What keeps you going? Not such an unfamiliar question, right? As my North Star, our son Matt, age 28, keeps me going, as do good health, a “keeper” husband of 36 years, supportive family members and friends, super-smart and talented colleagues, generous donors—and a big vision.
Combined, we’ve gotten through some very long days, even longer nights and the longest of all, the list of “noes.” You know the kind: No, not a good idea. No, not now. No, not something we could support. But with each disappointing no, we continue to embrace that big vision that picks us up, dusts us off and channels our energies in more positive directions.
It started 20 years ago as part of the residential strategic plan presented to the board of directors of the Southwest Autism Research & Resource Center (SARRC), just a few years after the nonprofit was formed. SARRC’s big vision back in 2000 and still holding true for First Place AZ in 2020:
“Our vision is to create an internationally recognized model that can be duplicated in other parts of Arizona, across the U.S. and around the world. … This model community will promote maximum independence for the individual, offering choices in terms of housing options, employment opportunities, recreational programs and daily living activity, integrating individuals with autism and typical peers with the community at large. … It is for them and the families who love them that this community will be developed, for it may be the first time that the future holds promise.”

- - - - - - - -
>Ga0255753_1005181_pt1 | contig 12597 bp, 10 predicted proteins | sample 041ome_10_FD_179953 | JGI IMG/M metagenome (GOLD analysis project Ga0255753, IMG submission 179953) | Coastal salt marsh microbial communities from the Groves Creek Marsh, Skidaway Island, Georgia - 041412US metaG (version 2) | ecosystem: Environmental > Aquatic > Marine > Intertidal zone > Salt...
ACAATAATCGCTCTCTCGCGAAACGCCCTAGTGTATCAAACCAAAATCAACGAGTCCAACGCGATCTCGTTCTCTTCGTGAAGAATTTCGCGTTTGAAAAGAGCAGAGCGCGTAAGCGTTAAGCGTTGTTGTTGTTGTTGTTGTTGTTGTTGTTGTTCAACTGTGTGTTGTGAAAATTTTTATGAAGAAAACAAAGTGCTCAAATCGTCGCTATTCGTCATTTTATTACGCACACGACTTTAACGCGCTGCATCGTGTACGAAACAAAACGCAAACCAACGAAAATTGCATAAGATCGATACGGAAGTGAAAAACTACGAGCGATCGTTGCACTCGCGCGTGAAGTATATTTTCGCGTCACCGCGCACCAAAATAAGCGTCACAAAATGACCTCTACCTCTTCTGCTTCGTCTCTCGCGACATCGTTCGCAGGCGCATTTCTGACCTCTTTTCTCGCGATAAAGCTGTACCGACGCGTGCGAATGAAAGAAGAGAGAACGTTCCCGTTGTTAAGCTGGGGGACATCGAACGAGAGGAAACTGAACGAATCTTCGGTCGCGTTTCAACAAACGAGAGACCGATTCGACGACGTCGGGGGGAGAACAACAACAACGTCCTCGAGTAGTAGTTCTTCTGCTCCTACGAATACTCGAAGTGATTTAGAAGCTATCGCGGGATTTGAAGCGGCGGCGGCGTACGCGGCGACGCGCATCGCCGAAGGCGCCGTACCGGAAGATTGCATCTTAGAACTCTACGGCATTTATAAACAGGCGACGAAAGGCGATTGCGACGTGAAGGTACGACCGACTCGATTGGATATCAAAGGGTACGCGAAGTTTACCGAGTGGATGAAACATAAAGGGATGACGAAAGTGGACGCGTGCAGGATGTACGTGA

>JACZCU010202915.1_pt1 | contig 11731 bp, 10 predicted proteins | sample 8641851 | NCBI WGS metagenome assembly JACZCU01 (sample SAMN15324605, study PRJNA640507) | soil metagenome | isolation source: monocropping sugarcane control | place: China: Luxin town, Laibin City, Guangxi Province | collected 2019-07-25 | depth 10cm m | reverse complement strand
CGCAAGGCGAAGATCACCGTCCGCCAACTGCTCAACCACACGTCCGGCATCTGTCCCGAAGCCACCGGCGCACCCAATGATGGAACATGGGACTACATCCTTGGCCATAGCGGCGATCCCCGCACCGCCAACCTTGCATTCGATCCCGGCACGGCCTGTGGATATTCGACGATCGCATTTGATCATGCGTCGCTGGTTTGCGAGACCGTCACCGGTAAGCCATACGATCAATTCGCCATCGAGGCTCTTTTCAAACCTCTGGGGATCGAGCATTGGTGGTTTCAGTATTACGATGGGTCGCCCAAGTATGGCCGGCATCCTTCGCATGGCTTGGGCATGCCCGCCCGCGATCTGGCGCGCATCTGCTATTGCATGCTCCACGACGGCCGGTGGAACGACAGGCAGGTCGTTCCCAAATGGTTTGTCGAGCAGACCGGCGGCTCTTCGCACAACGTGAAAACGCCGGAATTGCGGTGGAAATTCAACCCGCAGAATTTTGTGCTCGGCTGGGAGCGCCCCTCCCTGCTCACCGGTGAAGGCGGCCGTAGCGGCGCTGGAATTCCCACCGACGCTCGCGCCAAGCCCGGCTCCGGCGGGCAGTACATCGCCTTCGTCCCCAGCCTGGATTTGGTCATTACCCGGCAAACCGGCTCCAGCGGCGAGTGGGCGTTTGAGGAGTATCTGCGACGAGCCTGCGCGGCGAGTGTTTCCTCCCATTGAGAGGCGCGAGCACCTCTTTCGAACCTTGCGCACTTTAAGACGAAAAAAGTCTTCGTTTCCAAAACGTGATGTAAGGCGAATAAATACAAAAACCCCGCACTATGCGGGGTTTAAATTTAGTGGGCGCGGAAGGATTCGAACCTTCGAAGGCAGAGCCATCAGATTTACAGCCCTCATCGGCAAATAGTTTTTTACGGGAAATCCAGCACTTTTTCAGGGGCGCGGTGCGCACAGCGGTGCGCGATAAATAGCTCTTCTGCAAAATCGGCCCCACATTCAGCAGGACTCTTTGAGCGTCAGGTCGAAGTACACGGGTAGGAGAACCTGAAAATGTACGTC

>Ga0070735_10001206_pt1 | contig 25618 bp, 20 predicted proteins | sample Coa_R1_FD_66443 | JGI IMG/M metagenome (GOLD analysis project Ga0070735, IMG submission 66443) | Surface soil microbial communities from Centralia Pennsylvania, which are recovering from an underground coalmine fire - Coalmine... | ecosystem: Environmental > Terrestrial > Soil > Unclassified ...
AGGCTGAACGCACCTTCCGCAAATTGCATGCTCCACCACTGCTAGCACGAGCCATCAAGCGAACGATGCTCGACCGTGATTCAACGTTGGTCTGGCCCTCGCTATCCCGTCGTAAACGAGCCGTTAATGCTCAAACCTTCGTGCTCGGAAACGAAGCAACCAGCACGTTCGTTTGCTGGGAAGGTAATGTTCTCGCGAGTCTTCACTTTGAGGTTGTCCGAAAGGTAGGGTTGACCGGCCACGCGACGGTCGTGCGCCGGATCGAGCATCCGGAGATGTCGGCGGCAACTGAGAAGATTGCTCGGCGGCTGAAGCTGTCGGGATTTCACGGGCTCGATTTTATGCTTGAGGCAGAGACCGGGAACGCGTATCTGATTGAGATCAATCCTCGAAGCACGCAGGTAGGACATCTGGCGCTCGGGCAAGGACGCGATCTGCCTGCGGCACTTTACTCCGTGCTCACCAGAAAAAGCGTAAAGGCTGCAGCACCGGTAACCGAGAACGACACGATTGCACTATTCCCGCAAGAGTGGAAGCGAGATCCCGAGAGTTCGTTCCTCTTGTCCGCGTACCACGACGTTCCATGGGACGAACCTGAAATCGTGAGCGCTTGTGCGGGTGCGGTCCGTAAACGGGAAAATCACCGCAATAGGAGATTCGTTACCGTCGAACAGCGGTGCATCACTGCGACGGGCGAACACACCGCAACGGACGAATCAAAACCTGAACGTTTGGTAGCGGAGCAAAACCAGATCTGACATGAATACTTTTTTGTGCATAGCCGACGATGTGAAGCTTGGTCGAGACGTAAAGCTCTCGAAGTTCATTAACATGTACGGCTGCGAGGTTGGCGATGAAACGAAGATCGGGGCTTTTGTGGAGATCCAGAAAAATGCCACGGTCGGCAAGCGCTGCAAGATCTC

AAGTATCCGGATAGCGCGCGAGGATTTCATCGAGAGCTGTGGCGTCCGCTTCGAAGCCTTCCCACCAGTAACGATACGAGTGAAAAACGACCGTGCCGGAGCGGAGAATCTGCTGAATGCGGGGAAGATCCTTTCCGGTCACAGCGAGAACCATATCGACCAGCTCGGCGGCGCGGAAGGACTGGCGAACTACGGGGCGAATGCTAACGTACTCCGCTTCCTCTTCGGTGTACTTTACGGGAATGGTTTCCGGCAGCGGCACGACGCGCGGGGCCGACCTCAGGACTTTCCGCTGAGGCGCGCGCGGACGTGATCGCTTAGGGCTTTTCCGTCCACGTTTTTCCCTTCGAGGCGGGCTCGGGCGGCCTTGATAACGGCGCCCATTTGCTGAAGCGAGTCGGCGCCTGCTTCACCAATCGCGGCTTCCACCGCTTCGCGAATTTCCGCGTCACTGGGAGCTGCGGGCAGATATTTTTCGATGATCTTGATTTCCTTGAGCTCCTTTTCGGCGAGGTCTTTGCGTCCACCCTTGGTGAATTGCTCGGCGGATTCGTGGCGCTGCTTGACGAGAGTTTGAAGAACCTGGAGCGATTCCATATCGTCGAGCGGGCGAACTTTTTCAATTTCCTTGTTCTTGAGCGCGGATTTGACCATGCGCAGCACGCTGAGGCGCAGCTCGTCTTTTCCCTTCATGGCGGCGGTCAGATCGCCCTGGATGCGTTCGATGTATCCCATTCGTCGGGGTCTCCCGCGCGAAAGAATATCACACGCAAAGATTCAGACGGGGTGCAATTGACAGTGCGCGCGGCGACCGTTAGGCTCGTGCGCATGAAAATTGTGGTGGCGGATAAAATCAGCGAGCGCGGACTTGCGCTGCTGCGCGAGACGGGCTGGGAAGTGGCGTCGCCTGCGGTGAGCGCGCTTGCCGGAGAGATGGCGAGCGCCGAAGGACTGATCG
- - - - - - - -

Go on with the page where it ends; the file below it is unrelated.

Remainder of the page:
That vision is materializing daily through life at First Place–Phoenix and advancing more broadly through the First Place Global Leadership Institute in collaboration with SARRC and other pioneering leaders around the globe. You can learn more by joining us, along with passionate family members and professionals, April 22–24 for our spring First Place Global Leadership Institute Symposium. (Sign up here to receive info on our upcoming symposium.)
Based on extensive research and study, here’s what we’ve learned over the past two decades about what doesn’t work:
Here’s what we can and must do to build a marketplace with more locations and a variety of amenities, supports, services and price points while recognizing there is no one-size-fits-all solution:
The past decade gave rise to more kids with autism than ever transitioning to adulthood. And because of the National Autism Indicators Reports led by Paul Shattuck, PhD and Anne M. Roux, MPH, MA, we have real data acknowledging that the majority slide backward at a far greater rate after high school than any other disability group.
We can’t keep doing the same thing and expect different results. We must learn valuable lessons, recognize that each of us has an important role to play and do what’s attainable now as we plan for what’s next. All things are possible when we begin our story with a vision bigger than ourselves and keep going courageously and collectively as communities to ensure that housing and community options are as bountiful for people with autism and other neurodiversities as they are for everyone else. Onward!